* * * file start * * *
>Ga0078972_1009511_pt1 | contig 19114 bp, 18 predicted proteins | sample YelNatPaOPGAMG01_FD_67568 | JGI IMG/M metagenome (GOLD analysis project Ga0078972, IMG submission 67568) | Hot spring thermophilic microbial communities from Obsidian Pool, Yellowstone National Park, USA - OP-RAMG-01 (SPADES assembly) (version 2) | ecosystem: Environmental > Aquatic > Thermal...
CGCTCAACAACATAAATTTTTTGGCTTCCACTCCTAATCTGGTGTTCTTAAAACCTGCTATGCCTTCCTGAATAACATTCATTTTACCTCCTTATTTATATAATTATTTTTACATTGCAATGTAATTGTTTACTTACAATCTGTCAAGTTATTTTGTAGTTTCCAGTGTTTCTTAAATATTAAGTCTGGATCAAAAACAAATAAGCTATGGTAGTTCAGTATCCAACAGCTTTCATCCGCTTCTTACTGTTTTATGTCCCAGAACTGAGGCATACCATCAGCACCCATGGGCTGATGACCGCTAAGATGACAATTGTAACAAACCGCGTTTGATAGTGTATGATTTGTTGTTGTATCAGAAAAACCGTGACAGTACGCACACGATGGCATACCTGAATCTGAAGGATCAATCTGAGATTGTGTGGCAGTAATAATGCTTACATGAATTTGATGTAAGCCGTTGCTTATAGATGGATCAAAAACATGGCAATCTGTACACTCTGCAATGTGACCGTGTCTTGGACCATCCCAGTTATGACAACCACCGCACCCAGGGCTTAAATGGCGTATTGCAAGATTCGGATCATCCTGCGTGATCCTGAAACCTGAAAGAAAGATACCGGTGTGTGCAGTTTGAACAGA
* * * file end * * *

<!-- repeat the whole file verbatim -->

>Ga0078972_1009511_pt1 | contig 19114 bp, 18 predicted proteins | sample YelNatPaOPGAMG01_FD_67568 | JGI IMG/M metagenome (GOLD analysis project Ga0078972, IMG submission 67568) | Hot spring thermophilic microbial communities from Obsidian Pool, Yellowstone National Park, USA - OP-RAMG-01 (SPADES assembly) (version 2) | ecosystem: Environmental > Aquatic > Thermal...
CGCTCAACAACATAAATTTTTTGGCTTCCACTCCTAATCTGGTGTTCTTAAAACCTGCTATGCCTTCCTGAATAACATTCATTTTACCTCCTTATTTATATAATTATTTTTACATTGCAATGTAATTGTTTACTTACAATCTGTCAAGTTATTTTGTAGTTTCCAGTGTTTCTTAAATATTAAGTCTGGATCAAAAACAAATAAGCTATGGTAGTTCAGTATCCAACAGCTTTCATCCGCTTCTTACTGTTTTATGTCCCAGAACTGAGGCATACCATCAGCACCCATGGGCTGATGACCGCTAAGATGACAATTGTAACAAACCGCGTTTGATAGTGTATGATTTGTTGTTGTATCAGAAAAACCGTGACAGTACGCACACGATGGCATACCTGAATCTGAAGGATCAATCTGAGATTGTGTGGCAGTAATAATGCTTACATGAATTTGATGTAAGCCGTTGCTTATAGATGGATCAAAAACATGGCAATCTGTACACTCTGCAATGTGACCGTGTCTTGGACCATCCCAGTTATGACAACCACCGCACCCAGGGCTTAAATGGCGTATTGCAAGATTCGGATCATCCTGCGTGATCCTGAAACCTGAAAGAAAGATACCGGTGTGTGCAGTTTGAACAGA